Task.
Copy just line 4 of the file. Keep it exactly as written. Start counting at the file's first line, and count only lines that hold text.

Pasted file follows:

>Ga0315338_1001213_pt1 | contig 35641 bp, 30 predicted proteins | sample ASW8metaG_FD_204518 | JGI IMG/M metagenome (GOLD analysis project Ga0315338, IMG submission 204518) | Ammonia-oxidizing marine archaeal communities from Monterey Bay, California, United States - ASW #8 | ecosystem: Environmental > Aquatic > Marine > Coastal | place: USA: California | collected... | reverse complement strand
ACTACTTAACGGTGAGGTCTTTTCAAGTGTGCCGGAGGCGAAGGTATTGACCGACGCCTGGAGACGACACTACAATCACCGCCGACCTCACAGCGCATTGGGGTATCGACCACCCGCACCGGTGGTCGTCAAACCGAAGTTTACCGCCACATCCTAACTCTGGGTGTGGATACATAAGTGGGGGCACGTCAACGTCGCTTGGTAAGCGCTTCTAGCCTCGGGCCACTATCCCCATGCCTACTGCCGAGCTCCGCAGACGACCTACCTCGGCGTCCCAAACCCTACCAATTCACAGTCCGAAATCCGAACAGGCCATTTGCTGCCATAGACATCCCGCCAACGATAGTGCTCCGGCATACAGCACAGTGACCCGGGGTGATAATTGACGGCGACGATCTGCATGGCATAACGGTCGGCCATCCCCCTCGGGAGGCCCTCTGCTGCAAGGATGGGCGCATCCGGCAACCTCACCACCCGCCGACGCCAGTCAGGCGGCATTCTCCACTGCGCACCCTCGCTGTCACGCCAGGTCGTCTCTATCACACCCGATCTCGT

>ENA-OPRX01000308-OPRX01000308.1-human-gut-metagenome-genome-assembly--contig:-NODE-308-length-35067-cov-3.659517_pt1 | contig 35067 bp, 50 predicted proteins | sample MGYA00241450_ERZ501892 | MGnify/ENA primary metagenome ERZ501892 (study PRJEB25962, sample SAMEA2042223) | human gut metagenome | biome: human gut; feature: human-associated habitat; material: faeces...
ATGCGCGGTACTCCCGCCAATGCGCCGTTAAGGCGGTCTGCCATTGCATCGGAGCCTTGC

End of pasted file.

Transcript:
ATGCGCGGTACTCCCGCCAATGCGCCGTTAAGGCGGTCTGCCATTGCATCGGAGCCTTGC